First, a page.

Volume 92, Issue 6, 15 September 2002
Index of content:
- PLASMAS AND ELECTRICAL DISCHARGES (PACS 51-52)
Insulator surface charging and dissipation during plasma immersion ion implantation using a thin conductive surface film92(2002); http://dx.doi.org/10.1063/1.1503149View Description Hide Description
Plasma immersion ion implantation of insulating materials is inherently problematic due to charge accumulation on the insulator surface.Surface charge can be removed by the application of an ultrathin conductivefilm, which is essentially transparent to the incident ions. The minimum thickness of the film is determined by its capability to effectively conduct away the implanted charge. We present a model for charge accumulation on insulators during plasma immersion ion implantation and use this to study the plasma sheath width and voltage, with and without an ultrathin metal film. Charge accumulation occurs more quickly when the plasma has a directed velocity greater than the Bohm velocity, which is the case for a cathodic arc plasma. We show that for both cases the effectiveness of plasma immersion ion implantation is improved with the application of an ultrathin conductivefilm.
Measured energy distributions of ions driven by an asymmetrically pulsed bias during magnetron sputtering92(2002); http://dx.doi.org/10.1063/1.1501739View Description Hide Description
A retarding field analyzer is used to obtain a measure of the energy of the ions extracted from a direct current discharge driven by a low-frequency (100–100 kHz) asymmetrically pulsed bias. Measurements are made to illustrate the effects of the pulse’s shape (frequency and duty) on the distribution in the energies of the ions extracted from the plasma. Ion energy distributions are computed by a quasistatic treatment of the ion’s response to the measuredwave form of the pulsed electrode. Comparisons are made between the measured and calculated ion energy distributions to demonstrate the effectiveness of the technique used to calculate the ion energy distribution. Expressions are then produced for the time scales in which the quasistatic treatment of the sheath remains a valid approximation to predict the energy distribution of the ions.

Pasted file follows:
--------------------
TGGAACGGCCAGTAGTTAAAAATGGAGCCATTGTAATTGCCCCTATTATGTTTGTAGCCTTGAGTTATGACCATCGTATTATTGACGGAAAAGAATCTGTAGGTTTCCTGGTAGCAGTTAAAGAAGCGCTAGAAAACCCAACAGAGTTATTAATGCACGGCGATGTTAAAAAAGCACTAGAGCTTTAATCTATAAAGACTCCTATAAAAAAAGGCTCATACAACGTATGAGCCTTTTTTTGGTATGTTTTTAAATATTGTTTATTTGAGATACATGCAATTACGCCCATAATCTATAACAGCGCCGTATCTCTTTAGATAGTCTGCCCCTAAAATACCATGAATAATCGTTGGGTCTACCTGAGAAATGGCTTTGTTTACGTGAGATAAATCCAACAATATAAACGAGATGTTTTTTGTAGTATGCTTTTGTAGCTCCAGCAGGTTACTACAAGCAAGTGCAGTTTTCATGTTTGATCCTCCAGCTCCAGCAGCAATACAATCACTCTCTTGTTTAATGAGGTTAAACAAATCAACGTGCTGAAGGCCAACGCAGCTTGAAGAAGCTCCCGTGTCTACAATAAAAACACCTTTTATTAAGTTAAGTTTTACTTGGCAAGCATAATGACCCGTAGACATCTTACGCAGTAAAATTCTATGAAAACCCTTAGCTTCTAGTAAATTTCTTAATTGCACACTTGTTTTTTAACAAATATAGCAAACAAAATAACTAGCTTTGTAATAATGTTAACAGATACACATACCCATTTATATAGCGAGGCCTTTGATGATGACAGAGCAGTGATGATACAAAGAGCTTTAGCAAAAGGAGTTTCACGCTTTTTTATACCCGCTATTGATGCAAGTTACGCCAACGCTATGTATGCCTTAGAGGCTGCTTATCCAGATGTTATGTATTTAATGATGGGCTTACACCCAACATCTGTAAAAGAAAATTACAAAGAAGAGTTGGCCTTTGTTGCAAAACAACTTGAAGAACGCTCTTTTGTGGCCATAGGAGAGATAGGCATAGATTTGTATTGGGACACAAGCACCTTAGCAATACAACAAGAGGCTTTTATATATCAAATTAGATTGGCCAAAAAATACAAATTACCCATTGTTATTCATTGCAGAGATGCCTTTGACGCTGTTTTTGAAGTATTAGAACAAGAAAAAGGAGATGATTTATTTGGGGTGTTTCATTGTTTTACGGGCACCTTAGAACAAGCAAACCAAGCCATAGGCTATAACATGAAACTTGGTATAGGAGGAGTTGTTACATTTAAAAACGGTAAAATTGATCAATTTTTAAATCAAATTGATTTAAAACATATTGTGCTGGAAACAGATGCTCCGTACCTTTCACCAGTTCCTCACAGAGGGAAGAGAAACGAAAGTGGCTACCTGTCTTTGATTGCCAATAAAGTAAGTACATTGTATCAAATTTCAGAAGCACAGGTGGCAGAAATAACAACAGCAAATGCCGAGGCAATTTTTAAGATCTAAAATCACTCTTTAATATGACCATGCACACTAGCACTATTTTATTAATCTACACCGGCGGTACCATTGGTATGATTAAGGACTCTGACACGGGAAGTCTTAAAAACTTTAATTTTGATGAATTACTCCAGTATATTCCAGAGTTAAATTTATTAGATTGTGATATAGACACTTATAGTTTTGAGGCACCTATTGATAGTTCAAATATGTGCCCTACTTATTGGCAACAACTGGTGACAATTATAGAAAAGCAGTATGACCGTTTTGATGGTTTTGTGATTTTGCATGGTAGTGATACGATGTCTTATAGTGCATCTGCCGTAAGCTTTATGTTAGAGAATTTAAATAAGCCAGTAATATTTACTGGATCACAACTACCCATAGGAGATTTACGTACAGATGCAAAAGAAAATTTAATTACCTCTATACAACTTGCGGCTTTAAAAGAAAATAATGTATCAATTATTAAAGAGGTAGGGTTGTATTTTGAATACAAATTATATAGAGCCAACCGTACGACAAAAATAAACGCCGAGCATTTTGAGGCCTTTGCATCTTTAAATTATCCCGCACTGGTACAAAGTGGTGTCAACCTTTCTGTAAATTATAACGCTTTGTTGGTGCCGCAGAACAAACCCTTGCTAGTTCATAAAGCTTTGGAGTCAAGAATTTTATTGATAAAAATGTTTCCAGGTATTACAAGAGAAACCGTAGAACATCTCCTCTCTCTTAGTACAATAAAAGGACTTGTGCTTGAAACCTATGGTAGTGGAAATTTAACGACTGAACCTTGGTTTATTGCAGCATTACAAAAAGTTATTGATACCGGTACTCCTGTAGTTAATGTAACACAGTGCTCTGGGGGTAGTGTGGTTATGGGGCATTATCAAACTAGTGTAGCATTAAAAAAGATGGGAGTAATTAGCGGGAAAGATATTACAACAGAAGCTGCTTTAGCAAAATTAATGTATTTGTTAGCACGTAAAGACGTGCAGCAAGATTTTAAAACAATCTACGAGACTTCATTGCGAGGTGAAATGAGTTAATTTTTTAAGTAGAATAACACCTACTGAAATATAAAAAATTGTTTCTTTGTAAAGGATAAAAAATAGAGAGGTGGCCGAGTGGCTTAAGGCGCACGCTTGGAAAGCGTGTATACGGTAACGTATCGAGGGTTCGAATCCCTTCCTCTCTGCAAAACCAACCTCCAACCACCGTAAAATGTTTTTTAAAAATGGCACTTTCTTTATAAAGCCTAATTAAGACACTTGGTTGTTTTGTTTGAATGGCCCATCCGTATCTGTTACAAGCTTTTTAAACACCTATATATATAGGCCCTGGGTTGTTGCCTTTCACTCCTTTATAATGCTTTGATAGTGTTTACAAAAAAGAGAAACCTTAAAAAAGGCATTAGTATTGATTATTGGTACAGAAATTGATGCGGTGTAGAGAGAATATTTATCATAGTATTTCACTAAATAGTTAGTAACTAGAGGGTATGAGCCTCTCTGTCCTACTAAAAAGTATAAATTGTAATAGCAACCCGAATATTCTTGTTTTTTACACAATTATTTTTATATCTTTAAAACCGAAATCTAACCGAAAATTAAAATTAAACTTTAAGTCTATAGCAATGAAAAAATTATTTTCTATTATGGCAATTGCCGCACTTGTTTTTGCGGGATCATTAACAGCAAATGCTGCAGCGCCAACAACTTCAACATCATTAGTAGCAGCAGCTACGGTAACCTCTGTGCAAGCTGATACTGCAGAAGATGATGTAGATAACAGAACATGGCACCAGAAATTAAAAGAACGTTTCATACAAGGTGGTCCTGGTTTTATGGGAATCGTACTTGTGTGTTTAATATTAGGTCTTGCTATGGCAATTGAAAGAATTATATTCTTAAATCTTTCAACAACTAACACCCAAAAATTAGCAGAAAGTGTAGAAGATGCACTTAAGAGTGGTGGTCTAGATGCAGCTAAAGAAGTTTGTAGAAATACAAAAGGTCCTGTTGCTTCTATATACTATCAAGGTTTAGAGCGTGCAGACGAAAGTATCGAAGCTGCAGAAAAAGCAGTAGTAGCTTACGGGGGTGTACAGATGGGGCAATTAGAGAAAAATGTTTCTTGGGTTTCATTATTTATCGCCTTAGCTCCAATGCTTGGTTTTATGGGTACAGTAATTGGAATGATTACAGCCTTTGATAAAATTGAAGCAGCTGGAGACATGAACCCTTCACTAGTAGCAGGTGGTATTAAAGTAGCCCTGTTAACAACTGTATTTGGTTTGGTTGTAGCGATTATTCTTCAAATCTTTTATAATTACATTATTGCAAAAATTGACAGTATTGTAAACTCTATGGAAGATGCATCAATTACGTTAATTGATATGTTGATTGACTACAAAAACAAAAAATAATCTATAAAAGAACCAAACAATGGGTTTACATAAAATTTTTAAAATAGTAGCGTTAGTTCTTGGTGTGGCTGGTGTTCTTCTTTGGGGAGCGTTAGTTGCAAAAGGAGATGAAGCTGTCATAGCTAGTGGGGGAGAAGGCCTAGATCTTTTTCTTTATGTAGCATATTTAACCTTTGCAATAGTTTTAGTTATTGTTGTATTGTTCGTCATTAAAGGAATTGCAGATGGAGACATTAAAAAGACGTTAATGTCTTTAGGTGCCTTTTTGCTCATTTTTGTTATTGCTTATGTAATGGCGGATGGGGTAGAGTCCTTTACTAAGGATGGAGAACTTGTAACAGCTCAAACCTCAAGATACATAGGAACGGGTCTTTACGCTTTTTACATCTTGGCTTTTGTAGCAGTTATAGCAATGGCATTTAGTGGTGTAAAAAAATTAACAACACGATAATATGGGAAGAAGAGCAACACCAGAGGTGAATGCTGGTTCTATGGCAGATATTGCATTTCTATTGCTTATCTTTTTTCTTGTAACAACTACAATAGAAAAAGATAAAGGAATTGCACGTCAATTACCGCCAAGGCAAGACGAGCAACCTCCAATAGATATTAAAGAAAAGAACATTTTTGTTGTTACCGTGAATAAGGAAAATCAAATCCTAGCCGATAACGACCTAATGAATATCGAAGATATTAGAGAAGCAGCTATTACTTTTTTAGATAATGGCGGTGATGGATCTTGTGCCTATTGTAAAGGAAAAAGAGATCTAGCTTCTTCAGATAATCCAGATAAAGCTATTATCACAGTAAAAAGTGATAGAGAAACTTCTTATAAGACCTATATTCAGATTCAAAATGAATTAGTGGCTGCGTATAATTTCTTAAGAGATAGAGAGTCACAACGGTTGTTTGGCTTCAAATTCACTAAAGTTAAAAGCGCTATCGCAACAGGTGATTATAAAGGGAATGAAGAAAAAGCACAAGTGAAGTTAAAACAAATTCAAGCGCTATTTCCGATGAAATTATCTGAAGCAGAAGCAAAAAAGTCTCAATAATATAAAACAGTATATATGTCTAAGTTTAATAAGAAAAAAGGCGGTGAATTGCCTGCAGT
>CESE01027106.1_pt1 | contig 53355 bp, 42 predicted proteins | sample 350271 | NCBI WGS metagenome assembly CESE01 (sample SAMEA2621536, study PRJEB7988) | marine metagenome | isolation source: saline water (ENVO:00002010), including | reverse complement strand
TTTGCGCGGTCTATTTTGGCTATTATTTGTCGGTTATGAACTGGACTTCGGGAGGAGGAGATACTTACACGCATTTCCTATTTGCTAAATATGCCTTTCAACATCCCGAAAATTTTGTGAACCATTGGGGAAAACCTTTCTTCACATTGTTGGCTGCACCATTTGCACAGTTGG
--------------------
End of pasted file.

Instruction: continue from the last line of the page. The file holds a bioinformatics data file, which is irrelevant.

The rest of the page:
Estimation of dissociation degree of in an inductively coupled plasma by vacuum ultraviolet emission spectroscopy92(2002); http://dx.doi.org/10.1063/1.1501741View Description Hide Description
A simple procedure for estimation of the dissociation degrees in low-pressure, high-density plasmas is proposed. This procedure is applied to the estimation of the dissociation in an inductively coupled plasma and confirmed to give dissociation degrees similar to those reported previously. The rf power and pressure dependence of the dissociation degree is also presented. The contribution of stepwise excitation out of metastables to the second positive emission is found to be negligible from the net excitation rate computed using an assumed cross section of the electron-impact excitation from to the state and the number density deduced from a simple kinetic model. The recombination of N atoms on the inner surfaces of the plasma reactor used in this study is discussed briefly. Finally, the advantages of the dissociation estimation by vacuum ultraviolet optical emission spectroscopy are mentioned.